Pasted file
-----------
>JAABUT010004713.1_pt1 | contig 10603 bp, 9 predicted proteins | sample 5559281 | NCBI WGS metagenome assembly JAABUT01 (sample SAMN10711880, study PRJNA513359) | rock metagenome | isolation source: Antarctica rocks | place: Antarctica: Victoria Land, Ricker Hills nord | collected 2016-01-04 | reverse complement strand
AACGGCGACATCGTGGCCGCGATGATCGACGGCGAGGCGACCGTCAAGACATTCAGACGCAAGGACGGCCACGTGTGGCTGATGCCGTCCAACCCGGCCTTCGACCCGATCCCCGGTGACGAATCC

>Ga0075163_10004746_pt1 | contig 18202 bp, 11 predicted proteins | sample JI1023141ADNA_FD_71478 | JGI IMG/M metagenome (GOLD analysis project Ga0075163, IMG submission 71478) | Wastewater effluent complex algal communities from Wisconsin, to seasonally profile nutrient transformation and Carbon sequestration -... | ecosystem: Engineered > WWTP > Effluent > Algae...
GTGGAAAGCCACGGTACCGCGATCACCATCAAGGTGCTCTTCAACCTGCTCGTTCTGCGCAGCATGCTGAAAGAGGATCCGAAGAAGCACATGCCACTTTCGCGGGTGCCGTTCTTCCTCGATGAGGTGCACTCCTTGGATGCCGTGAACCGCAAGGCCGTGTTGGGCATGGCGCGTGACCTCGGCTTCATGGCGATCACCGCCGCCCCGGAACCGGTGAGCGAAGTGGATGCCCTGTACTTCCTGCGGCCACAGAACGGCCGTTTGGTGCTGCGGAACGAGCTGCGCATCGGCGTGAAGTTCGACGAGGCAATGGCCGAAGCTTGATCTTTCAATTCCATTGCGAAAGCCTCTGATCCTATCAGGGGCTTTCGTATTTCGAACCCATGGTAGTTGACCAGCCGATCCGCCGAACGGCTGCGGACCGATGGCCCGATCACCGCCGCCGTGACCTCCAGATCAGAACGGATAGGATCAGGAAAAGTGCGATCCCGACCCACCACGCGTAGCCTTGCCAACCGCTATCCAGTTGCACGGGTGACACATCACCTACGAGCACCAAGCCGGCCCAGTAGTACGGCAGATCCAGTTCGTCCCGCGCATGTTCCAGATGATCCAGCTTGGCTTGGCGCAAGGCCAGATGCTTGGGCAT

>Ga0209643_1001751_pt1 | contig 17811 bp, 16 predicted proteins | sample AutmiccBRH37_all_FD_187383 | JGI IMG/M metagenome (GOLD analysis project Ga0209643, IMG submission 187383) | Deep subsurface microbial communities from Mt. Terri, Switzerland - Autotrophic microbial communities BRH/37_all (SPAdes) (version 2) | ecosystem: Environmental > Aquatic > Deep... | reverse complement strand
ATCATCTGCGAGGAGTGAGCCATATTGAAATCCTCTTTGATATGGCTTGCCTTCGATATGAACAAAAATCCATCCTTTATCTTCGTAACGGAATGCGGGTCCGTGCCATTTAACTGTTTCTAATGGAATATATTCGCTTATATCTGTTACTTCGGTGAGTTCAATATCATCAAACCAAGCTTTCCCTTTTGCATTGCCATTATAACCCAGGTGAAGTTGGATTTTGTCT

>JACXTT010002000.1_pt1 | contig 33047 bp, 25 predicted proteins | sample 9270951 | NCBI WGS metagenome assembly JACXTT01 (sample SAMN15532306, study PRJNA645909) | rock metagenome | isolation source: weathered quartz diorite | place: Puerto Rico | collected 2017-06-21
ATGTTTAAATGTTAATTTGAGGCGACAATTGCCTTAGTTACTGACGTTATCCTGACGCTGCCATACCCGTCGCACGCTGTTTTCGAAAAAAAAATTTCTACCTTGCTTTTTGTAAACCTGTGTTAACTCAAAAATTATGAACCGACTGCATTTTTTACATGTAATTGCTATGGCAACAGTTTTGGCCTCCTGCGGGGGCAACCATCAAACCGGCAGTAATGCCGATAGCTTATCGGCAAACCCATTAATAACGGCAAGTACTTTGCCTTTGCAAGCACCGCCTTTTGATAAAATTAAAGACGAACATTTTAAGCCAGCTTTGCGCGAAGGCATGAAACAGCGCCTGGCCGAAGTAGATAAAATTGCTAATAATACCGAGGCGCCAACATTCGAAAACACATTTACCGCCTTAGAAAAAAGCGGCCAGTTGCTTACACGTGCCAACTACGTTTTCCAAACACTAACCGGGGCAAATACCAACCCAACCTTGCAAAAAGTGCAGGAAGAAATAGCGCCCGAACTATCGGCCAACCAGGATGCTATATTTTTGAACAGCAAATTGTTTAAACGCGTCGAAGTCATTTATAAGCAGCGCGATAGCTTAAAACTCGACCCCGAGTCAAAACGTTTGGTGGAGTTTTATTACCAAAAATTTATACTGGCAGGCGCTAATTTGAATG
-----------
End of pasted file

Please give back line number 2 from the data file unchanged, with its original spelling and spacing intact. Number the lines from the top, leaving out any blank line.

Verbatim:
AACGGCGACATCGTGGCCGCGATGATCGACGGCGAGGCGACCGTCAAGACATTCAGACGCAAGGACGGCCACGTGTGGCTGATGCCGTCCAACCCGGCCTTCGACCCGATCCCCGGTGACGAATCC